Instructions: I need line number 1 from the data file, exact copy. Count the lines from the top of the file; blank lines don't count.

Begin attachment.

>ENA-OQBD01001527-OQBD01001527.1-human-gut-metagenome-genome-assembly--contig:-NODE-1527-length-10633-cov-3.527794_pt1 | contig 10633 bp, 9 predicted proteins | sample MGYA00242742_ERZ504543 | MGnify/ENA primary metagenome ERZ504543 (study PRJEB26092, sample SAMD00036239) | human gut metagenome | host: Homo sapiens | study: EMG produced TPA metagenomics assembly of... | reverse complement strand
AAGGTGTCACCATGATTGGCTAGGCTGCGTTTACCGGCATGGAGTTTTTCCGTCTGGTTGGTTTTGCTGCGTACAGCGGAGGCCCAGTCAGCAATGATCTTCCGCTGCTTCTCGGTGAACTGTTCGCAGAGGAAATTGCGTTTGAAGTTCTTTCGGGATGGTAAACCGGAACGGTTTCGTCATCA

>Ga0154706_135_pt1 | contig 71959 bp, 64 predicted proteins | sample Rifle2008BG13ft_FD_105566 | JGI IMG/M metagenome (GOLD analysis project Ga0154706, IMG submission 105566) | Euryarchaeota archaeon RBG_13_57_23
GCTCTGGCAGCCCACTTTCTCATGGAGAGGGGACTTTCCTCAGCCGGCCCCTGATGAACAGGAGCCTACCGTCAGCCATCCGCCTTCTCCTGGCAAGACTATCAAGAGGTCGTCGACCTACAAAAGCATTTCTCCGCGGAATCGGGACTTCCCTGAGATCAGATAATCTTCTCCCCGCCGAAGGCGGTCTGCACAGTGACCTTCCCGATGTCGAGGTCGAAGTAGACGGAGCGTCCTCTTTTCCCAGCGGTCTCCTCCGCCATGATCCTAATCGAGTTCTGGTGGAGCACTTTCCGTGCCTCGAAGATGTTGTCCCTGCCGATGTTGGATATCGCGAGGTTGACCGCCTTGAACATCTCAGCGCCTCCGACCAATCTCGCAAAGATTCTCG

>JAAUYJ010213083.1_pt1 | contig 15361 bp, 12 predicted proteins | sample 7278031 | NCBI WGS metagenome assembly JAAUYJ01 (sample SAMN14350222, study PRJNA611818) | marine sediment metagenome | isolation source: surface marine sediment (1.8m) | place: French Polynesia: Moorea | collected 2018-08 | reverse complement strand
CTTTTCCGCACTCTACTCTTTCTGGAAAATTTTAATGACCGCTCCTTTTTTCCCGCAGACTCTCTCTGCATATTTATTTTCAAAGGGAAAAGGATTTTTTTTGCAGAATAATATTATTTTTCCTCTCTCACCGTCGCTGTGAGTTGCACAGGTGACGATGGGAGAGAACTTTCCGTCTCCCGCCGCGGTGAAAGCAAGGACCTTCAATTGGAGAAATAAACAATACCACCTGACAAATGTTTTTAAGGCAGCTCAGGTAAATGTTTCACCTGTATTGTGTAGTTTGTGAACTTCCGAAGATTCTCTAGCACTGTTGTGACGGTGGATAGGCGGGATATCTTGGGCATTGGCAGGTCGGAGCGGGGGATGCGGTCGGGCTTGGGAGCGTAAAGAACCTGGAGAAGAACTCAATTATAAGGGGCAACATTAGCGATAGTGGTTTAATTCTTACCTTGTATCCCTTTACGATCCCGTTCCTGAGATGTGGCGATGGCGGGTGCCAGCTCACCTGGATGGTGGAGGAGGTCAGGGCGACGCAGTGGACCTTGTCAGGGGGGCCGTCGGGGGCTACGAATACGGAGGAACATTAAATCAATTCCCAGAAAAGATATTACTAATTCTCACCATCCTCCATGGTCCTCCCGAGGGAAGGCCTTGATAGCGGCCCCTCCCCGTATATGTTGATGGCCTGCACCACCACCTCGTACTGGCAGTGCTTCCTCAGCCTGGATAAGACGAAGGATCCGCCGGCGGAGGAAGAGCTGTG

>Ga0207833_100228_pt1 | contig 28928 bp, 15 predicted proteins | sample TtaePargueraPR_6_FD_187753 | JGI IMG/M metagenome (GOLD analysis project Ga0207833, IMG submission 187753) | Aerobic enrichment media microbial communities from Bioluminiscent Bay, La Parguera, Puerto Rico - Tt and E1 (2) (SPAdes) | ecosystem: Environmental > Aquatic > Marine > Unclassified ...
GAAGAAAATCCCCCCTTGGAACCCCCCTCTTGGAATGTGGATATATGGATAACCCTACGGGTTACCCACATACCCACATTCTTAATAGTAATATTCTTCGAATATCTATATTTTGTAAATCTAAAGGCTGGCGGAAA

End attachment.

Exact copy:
>ENA-OQBD01001527-OQBD01001527.1-human-gut-metagenome-genome-assembly--contig:-NODE-1527-length-10633-cov-3.527794_pt1 | contig 10633 bp, 9 predicted proteins | sample MGYA00242742_ERZ504543 | MGnify/ENA primary metagenome ERZ504543 (study PRJEB26092, sample SAMD00036239) | human gut metagenome | host: Homo sapiens | study: EMG produced TPA metagenomics assembly of... | reverse complement strand